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IMF deal that froze Kenyan government workers Sh82bn wage increase

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IMF deal that froze Kenyan government workers Sh82bn wage increase

Wage and Compensation Commission (SRC) chair Lyn Mengich on June 17, 2021 at the Hilton Hotel when she announced that there will be no salary review in the public sector for the next two financial years. PHOTO | DIANA NGILA | NMG


  • The Treasury promised the IMF that it will keep civil servants’ salaries unchanged until 2025 as part of the Sh252bn loan deal.

Kenya has frozen salary increases of 82 billion shillings for all civil servants for two years, starting in July following an agreement agreed with the International Monetary Fund (IMF) to keep the salary unchanged until 2025.

The Wage and Compensation Commission (SRC) unveiled the freeze on Thursday, highlighting the severity of the country’s rapidly deteriorating cash flow situation that is marked by near-stagnant revenues and worsening debt service obligations.

The Commission said the decision to suspend the implementation of the third salary review cycle was made due to difficult economic times caused by the Covid-19 pandemic.

It comes months after the IMF revealed that the state had pledged to keep civil service pay unchanged for four years after the Fund’s board approved a new $ 2.34 billion loan to Kenya.

Under the IMF deal, Kenya agreed to freeze pay until June 2025, curb hiring and work to eliminate ghost workers, including staff who have died, retired or left the service.

The hiring and non-essential wage freeze sets the stage for tough times ahead as costs for basic items like fuel, rent and food continue to rise.

Curb the advantages

Civil servants last got a pay raise in 2017 and have used hefty allowances to increase their take-home pay, but the pay agency has also announced plans to curb the perks.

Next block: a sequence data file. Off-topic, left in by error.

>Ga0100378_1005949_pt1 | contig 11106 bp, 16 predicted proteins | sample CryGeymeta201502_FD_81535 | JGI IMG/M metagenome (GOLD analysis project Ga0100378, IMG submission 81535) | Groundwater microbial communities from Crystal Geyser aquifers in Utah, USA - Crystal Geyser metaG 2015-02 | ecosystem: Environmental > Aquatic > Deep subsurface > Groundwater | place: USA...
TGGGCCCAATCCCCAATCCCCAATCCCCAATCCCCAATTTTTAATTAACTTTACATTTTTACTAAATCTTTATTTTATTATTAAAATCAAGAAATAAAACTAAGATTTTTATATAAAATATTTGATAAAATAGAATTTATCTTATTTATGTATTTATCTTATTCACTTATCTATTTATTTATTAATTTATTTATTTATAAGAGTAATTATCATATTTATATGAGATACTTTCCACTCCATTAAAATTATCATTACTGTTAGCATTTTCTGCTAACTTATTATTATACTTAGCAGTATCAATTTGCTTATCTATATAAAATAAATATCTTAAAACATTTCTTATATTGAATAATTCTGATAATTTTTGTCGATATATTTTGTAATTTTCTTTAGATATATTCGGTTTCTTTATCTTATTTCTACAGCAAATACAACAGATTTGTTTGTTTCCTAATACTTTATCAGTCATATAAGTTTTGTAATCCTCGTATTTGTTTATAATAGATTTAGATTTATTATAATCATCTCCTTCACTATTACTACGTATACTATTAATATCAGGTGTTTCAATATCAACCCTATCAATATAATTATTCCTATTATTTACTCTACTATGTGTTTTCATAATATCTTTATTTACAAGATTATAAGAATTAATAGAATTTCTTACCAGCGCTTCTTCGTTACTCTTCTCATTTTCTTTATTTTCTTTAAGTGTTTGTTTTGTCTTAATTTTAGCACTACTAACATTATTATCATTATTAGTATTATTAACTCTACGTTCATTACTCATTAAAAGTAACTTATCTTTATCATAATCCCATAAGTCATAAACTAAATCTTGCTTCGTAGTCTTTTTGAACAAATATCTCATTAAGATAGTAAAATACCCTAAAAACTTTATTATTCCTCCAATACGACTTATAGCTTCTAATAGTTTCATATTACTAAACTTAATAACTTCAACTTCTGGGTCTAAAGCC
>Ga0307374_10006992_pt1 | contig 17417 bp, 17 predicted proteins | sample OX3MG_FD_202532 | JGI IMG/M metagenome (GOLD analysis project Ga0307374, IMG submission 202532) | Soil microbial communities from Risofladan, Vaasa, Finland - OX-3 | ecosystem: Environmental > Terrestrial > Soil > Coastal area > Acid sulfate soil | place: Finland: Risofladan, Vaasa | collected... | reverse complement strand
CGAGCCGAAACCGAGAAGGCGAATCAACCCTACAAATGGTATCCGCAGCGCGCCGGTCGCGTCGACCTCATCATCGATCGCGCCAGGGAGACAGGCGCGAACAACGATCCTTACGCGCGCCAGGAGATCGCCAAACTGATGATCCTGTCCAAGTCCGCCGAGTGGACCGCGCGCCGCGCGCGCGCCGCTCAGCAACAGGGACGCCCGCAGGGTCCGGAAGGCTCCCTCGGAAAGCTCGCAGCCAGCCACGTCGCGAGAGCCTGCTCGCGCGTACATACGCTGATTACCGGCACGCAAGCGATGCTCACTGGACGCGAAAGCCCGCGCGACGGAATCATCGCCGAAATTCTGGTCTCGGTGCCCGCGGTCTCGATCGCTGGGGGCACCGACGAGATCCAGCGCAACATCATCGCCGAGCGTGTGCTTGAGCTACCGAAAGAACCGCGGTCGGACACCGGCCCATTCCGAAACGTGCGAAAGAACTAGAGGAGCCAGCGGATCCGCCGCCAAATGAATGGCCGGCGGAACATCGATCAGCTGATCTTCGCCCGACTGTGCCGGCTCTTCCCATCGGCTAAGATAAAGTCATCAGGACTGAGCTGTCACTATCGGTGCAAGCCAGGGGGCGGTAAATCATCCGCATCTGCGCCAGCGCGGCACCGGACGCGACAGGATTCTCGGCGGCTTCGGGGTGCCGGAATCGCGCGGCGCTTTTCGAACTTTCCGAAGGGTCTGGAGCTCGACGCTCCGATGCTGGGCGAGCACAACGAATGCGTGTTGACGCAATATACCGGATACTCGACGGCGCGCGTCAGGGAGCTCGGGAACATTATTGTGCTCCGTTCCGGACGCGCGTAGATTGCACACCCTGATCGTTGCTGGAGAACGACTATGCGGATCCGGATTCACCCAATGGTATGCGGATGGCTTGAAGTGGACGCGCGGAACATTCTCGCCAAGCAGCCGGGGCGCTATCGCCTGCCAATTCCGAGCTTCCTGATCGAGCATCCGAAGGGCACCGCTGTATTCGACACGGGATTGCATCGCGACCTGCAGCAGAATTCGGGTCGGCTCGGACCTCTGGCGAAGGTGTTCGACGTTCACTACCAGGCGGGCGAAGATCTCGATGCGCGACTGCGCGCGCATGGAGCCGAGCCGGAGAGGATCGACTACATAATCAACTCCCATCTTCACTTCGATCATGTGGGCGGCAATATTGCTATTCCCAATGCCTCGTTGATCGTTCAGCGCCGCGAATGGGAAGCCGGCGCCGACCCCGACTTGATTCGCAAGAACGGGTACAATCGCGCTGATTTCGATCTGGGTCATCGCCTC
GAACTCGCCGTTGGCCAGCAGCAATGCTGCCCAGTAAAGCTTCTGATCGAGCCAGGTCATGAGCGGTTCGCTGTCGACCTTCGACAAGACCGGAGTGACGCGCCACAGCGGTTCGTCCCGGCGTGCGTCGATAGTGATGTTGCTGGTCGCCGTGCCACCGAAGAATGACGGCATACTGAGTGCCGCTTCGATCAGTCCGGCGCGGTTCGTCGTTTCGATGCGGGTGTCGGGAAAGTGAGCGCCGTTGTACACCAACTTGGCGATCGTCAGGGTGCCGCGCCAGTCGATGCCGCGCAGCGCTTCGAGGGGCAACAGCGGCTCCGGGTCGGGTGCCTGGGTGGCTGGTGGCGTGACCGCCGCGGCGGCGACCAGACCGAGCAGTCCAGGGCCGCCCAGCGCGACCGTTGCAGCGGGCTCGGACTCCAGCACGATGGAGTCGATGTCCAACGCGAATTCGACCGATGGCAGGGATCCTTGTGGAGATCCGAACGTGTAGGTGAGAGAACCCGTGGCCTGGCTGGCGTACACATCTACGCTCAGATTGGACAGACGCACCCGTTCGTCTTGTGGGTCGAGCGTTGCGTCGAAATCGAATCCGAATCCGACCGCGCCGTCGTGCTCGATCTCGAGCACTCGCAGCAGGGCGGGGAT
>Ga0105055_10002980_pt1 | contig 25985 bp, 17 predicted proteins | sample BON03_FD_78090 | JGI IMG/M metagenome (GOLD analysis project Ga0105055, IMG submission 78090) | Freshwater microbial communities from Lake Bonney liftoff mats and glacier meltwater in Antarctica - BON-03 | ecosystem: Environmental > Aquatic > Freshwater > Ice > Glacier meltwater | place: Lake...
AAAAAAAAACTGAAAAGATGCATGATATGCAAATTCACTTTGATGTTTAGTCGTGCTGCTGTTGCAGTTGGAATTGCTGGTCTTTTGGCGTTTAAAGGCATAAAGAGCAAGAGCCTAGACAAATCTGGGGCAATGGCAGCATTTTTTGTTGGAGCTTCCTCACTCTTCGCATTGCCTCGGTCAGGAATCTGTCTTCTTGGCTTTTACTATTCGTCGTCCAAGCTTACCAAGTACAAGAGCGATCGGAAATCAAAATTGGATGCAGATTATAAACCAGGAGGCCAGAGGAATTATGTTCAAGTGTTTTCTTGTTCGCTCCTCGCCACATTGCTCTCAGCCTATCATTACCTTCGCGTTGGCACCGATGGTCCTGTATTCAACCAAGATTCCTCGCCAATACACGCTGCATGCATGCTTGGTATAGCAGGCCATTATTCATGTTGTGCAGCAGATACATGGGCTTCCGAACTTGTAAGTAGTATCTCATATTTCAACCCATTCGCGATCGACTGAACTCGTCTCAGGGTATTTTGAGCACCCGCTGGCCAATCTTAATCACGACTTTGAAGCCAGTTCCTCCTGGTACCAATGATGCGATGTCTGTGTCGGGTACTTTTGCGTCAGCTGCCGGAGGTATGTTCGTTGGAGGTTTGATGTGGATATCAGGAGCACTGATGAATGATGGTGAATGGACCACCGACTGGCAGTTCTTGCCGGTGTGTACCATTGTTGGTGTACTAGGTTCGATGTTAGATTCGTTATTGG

The SRC has accused government officials of multiplying the number of allocations from just 11 in 1999 to 247.

“The National Treasury informed the commission that due to the effects of Covid-19 on revenue performance and the expected slow economic recovery, it should consider postponing the review for the next two fiscal years until the economy improves,” Lyn said. Mengich, president of SRC. he said at a news conference Thursday.

This echoes the note published by the IMF in March, which indicates the Treasury’s commitment to reduce the ratio of the government’s wage bill to GDP by about 0.5 percentage points by June 2024.

“This will be achieved through continued restraint in hiring and wage awards, including the four-year wage agreement that will take effect in fiscal year 2021/22, and through better management of the wage bill,” the IMF revealed.

Kenya has struggled to cut a huge wage bill that is affecting development spending. The wage freeze is expected to help control public sector wages to free up cash for projects like road construction that ultimately create jobs.

Kenya’s public service wage bill is slightly above 50 percent of the government’s annual tax revenue. The IMF places the global benchmark at around 35 percent.

The IMF is expected to play a role in formulating policies that would require the government to implement difficult conditions in many sectors.

Public purse

His series of policy caveats stems from his servicing of billions of shillings to Kenya, where the money flows directly into the budget to top up the public purse.

Under former President Mwai Kibaki, Kenya stayed away from this type of credit, with most of the support from institutions like the IMF and the World Bank in the form of project support.

Kenya has recently faced a deteriorating cash flow situation that has been addressed by the economic difficulties of Covid-19.

Dare to check in

SRC data shows that the wage bill has grown from Sh615 billion in the year to June 2016 to Sh827 billion last year, thanks to the juicy perks.

The 247 allowances represent 48 percent of the total wage bill.

The commission said that if the Treasury’s revenue targets are met in the next financial year, the freezing of wage increases will have the effect of reducing the burden of the public wage bill on Kenya’s income from 51.7 percent to 48 percent. percent.

More emphasis was placed on allowances starting in 2015, as the government saw it as an alternative to control its pension bill by not increasing wages.

The state think tank Kenya Public Policy Research and Analysis Institute (Kippra) said the allowances paid to civil servants have made the government the employer of choice and called for a radical overhaul.

Currently, allowances have the effect of doubling an employee’s salary and, in some cases, increasing it by a factor of 10.

Kippra recommends limiting allowances to about 25 percent of the gross salary of civil servants, while the SRC favors 40 percent.

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